It is only natural that work is a common subject of Sirik’s paintings. It was his world, the world he knew, and so he documented it. He convincingly portrayed many themes from the Rusyn life that was not always easy. Some titles give us a clue as to the subject matter: Wheat Harvest, Hauling Grain, Threshing, Making Sauerkraut, Hazelnut Harvest, Hauling Trees, Slaughter. He painted not only scenes, butprocedures, too. He showed how people used to process crops and wild berries, what crafts they relied on, how they lived.
Sirik painted many typical village customs and practices – from kitchens and backyards of the Rusyn people; practices that faded away with time. He showed people weaving, grinding flour in millstones, baking bread, plucking geese. The ethnologists Varchols are convinced that this part of Sirik’s art has an immense value as a historical documentary – he often depicted religious events and customs of the Rusyns, their holidays, rituals, weddings, newborns, Christmas and Easter.
Brides at a fair
Michal Sirik was a carpenter by occupation, but when he retired in the 1980s, he committed himself only to painting. The dates on his artworks are therefore fairly recent (he passed away in 2012), but their subject matter is from the old world, the world that is no more. Sirik had a phenomenal memory and was a great storyteller, so he was able to paint from memory with great precision. The ethnologists are in awe at his ability to vividly capture such long-forgotten moments as, for example, girls’ Easter games.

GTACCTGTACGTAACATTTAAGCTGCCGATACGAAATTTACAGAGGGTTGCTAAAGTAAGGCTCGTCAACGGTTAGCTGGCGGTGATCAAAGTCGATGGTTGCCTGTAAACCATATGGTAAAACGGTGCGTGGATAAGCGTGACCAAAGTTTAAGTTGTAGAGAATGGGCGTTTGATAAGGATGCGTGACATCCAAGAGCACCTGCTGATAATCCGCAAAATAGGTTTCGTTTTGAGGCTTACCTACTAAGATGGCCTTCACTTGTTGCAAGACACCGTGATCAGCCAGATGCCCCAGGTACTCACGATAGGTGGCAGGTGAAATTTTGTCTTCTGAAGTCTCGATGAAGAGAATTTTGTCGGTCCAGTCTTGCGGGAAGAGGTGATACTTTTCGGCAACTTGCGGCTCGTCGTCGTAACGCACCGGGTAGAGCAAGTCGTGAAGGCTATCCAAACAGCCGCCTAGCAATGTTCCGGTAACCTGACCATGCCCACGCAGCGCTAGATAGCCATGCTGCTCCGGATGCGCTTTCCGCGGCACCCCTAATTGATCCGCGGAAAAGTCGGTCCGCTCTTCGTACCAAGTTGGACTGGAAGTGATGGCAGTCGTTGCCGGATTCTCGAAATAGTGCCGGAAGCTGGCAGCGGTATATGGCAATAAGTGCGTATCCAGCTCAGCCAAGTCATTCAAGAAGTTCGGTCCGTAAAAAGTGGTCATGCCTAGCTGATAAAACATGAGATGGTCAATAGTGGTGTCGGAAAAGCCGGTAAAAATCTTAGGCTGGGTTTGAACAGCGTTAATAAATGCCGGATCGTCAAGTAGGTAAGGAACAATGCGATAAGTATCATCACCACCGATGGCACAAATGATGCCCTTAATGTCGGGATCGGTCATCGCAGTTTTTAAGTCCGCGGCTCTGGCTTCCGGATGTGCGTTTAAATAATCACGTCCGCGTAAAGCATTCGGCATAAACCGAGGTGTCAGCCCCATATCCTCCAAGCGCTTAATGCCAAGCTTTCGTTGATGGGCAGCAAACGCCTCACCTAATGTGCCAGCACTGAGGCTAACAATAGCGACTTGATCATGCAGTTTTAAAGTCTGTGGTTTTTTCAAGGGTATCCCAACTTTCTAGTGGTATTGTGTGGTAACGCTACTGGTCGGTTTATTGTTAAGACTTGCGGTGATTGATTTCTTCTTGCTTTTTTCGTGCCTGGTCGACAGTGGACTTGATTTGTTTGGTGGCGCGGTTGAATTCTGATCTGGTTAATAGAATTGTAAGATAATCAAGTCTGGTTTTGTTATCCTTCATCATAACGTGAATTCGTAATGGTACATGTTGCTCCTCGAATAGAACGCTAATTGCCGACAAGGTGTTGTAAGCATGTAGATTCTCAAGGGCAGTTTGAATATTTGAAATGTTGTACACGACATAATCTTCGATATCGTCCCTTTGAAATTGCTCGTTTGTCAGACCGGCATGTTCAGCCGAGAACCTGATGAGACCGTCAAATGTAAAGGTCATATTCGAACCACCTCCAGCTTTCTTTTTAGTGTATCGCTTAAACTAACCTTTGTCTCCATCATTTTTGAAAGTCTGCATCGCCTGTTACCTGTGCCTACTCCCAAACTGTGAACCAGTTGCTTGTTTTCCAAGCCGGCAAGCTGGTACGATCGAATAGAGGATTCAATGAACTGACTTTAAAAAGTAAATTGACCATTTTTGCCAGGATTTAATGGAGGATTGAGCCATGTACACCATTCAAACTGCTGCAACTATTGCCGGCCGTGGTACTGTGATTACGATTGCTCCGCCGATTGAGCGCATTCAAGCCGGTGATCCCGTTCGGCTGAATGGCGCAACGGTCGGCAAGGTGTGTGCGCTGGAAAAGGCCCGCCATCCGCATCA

He was also interested in architecture and landscape. The monastery in Krasny Brod has a special place in his work. They used to hold famous fairs near the monastery. A legend has it that during these events young men would pick brides there. Young girls would line up and the men would look for their one and only, chanting: “Come to see a priest if you need a husband!” Later, a basilian monastery was erected on that spot, yet Sirik painted the ruins of the original building from the 14th century. The new monastery building that stands there now is from the 1990s, and, of course, young men don’t pick their brides there anymore. The problem was that these couples could go from the fair straight to the priest and get married right away, without the consent of their families, which would then fall out. This was the reason these fairs were banned in 1720.
Sirik did not paint contemporary themes too often, but there are some paintings that show, for example, rebuilding a local road that crosses a beautiful landscape, and Medzilaborce – a square with pedestrians and a busy traffic. His characteristic works are paintings of abodes. They are welcoming and pleasing to the eye because they contain many characters and stories; and they are composed with a strange order and peace that is rather rare today. They feel almost therapeutic.
Jews also used to live there
The paintings of the life of the Jewish people in eastern Slovakia form a special chapter in Sirik’s work. Before the Second World War, the Jews were numerous and well-established around Medzilaborce and Humenne, and they actively participated in the economical and social life of the region. Sirik painted street scenes full of small shops and pubs owned by the Jews. An oil painting from 1997 titled A Selling Jew captures a market with villagers and townspeople. Sirik also masterfully painted a Jewish wedding and the synagogue on the Rybne Square in Bratislava and the Staronova synagogue in Prague. Whereas the pre-war period was depicted peacefully, Sirik added a lot of drama in his works on holocaust. The canvases from 1991 titled Deportations of the Jews convey the tragedy of this experience. The critics agree that naive artists usually do not deal with holocaust, which only adds urgency to Sirik’s message.
Baptized by hazelnuts